Written by Chris Nolan on
Written by Chris Nolan on
Our clients often ask us questions about what they can expect with the beautiful color range differences and exotic graining variation often found in tropical hardwood decking species such as Ipe, Cumaru, Machiche and Garapa. Truly, these hardwood decking and siding species have lots of exotic character that make them breathtakingly unique. While most wood species from the temperate forests of North America have some graining and color differences, they offer nowhere near the striking figuring and individual character found in tropical hardwood decking and wood siding species.
The same exceptional growing conditions found in the tropics that are responsible for the rapid growth and remarkable strength and durability of tropical hardwoods also help form the distinctive beauty and individuality of every piece of tropical hardwood decking and siding. Many designers, craftsmen and professional contractors love to work with and accentuate the inimitable uniqueness of tropical hardwood decking and siding by creating one-of-a-kind works of art with their outdoor decks and siding projects. Artfully arranging the deck boards should be fun and the results can and should be exciting.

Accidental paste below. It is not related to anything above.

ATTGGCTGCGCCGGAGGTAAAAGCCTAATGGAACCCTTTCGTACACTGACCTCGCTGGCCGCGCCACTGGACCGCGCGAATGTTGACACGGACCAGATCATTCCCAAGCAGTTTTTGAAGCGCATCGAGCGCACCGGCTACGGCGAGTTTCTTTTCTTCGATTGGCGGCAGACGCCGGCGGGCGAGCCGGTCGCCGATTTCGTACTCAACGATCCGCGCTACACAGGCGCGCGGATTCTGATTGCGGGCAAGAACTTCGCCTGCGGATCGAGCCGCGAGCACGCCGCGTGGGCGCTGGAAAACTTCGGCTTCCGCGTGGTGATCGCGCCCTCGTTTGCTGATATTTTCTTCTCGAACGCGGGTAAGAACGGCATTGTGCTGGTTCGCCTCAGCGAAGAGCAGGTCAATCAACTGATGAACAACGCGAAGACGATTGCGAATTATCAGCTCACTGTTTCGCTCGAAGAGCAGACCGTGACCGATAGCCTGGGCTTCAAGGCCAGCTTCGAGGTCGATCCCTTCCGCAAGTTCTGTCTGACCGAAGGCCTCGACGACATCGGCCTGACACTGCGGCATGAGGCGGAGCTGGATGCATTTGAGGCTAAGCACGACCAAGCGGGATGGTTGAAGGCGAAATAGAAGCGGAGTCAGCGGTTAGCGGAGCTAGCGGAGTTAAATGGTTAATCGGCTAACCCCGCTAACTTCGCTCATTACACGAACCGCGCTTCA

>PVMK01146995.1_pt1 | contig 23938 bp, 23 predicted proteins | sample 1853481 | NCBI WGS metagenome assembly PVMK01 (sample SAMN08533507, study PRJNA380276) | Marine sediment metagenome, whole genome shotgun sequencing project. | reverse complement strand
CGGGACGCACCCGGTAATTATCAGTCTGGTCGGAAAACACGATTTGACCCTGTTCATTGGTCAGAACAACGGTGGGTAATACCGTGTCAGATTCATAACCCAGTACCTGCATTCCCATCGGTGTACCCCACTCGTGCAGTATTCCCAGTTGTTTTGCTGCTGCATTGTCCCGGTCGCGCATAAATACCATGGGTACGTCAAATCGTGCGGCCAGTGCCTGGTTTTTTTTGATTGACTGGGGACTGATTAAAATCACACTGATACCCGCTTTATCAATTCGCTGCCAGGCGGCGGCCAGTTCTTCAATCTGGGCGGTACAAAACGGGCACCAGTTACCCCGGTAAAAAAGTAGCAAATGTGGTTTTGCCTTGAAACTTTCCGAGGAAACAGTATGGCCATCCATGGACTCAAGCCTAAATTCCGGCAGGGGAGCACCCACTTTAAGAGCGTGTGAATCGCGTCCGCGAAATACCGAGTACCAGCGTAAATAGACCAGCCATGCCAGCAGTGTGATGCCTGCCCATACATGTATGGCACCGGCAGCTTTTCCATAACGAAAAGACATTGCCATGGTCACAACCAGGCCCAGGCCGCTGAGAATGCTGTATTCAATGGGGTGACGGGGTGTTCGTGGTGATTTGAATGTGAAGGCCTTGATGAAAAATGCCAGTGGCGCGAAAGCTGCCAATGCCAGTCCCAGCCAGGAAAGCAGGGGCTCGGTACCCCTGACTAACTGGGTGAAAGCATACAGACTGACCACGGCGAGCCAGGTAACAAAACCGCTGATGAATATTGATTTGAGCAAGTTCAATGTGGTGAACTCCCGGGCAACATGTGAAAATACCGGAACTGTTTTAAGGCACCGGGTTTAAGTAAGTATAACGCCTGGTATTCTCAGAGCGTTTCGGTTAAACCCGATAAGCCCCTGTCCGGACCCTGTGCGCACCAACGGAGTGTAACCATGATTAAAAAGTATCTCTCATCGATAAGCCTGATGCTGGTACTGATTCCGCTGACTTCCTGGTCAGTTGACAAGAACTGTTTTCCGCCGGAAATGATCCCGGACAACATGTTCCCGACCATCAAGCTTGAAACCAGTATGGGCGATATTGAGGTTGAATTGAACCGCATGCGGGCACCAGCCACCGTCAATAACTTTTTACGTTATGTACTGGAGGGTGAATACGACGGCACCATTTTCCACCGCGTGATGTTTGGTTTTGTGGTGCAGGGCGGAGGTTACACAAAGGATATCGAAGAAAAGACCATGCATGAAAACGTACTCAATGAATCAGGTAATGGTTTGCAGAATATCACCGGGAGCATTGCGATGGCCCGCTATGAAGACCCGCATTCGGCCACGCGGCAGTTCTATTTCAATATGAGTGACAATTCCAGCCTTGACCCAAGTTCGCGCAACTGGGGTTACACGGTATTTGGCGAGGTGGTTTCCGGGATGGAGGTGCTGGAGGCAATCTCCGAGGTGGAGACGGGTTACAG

Unlike the homogenous look of synthetic decking, composite decking or painted wood decking, let the exciting wood graining and color variations become the “star of the show”. To make best use of the striking contrasts and stunning looks of your tropical hardwood deck boards, it works best if you “think like a hardwood flooring installer” when you are laying out your deck boards. That means thinking about the beauty and contrasts of using boards next to each other. Place your deck boards with the best graining in prominent locations. Don’t worry so much about lining up the deck boards in a repetitive pattern as for the beauty of the wood. Why not go a little wild and have some fun?
All natural wood species will shrink as they dry and expand when they pick up moisture. Once wood fully acclimates, this natural movement is less, but while the decking boards acclimate, you should expect some movement. Wood expands and contracts almost microscopically along its length, but more so in the “radial” and “tangential” directions. Quartersawn boards show less expansion and contraction widthwise than flat-sawn boards. Keep this in mind when laying out your deck boards. Using deck boards with the same grain configuration in the same row will help minimize spacing gaps between deck boards after the initial acclimation process is complete.
Working with the wood’s natural tendencies, rather than against them, works best for your hardwood deck in the long run. By keeping these simple steps in mind while you are laying out your hardwood deck boards, you can create a unique deck with natural beauty that looks terrific, functions great and keeps you happy for many, many years.
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